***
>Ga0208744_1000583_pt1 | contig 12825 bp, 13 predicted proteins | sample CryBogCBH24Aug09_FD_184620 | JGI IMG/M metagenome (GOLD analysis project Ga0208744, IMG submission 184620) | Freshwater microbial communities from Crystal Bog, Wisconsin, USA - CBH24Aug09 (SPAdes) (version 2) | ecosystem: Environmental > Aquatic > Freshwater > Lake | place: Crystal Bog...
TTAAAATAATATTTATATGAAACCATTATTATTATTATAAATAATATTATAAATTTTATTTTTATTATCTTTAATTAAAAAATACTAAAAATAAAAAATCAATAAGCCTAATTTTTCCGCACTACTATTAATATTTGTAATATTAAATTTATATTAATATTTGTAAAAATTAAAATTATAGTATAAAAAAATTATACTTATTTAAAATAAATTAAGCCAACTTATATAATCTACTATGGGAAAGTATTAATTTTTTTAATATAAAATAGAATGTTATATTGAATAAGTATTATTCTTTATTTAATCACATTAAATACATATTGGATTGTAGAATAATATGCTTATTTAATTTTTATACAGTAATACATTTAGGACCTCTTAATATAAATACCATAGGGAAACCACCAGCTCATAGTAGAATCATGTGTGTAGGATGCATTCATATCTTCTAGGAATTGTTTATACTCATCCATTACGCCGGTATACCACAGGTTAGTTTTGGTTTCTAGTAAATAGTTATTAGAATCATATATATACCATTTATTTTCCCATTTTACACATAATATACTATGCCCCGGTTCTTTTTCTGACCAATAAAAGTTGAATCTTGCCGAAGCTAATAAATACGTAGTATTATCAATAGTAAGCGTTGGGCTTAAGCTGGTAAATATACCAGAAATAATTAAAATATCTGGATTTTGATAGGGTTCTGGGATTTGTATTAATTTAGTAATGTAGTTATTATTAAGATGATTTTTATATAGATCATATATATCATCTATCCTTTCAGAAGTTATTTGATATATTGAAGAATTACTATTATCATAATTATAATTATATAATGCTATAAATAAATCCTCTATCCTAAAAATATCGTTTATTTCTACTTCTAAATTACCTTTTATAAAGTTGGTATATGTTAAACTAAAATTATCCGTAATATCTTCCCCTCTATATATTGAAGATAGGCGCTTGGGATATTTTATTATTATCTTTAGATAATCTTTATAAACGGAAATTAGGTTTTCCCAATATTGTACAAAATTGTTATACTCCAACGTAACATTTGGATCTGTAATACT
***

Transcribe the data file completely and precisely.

>Ga0208744_1000583_pt1 | contig 12825 bp, 13 predicted proteins | sample CryBogCBH24Aug09_FD_184620 | JGI IMG/M metagenome (GOLD analysis project Ga0208744, IMG submission 184620) | Freshwater microbial communities from Crystal Bog, Wisconsin, USA - CBH24Aug09 (SPAdes) (version 2) | ecosystem: Environmental > Aquatic > Freshwater > Lake | place: Crystal Bog...
TTAAAATAATATTTATATGAAACCATTATTATTATTATAAATAATATTATAAATTTTATTTTTATTATCTTTAATTAAAAAATACTAAAAATAAAAAATCAATAAGCCTAATTTTTCCGCACTACTATTAATATTTGTAATATTAAATTTATATTAATATTTGTAAAAATTAAAATTATAGTATAAAAAAATTATACTTATTTAAAATAAATTAAGCCAACTTATATAATCTACTATGGGAAAGTATTAATTTTTTTAATATAAAATAGAATGTTATATTGAATAAGTATTATTCTTTATTTAATCACATTAAATACATATTGGATTGTAGAATAATATGCTTATTTAATTTTTATACAGTAATACATTTAGGACCTCTTAATATAAATACCATAGGGAAACCACCAGCTCATAGTAGAATCATGTGTGTAGGATGCATTCATATCTTCTAGGAATTGTTTATACTCATCCATTACGCCGGTATACCACAGGTTAGTTTTGGTTTCTAGTAAATAGTTATTAGAATCATATATATACCATTTATTTTCCCATTTTACACATAATATACTATGCCCCGGTTCTTTTTCTGACCAATAAAAGTTGAATCTTGCCGAAGCTAATAAATACGTAGTATTATCAATAGTAAGCGTTGGGCTTAAGCTGGTAAATATACCAGAAATAATTAAAATATCTGGATTTTGATAGGGTTCTGGGATTTGTATTAATTTAGTAATGTAGTTATTATTAAGATGATTTTTATATAGATCATATATATCATCTATCCTTTCAGAAGTTATTTGATATATTGAAGAATTACTATTATCATAATTATAATTATATAATGCTATAAATAAATCCTCTATCCTAAAAATATCGTTTATTTCTACTTCTAAATTACCTTTTATAAAGTTGGTATATGTTAAACTAAAATTATCCGTAATATCTTCCCCTCTATATATTGAAGATAGGCGCTTGGGATATTTTATTATTATCTTTAGATAATCTTTATAAACGGAAATTAGGTTTTCCCAATATTGTACAAAATTGTTATACTCCAACGTAACATTTGGATCTGTAATACT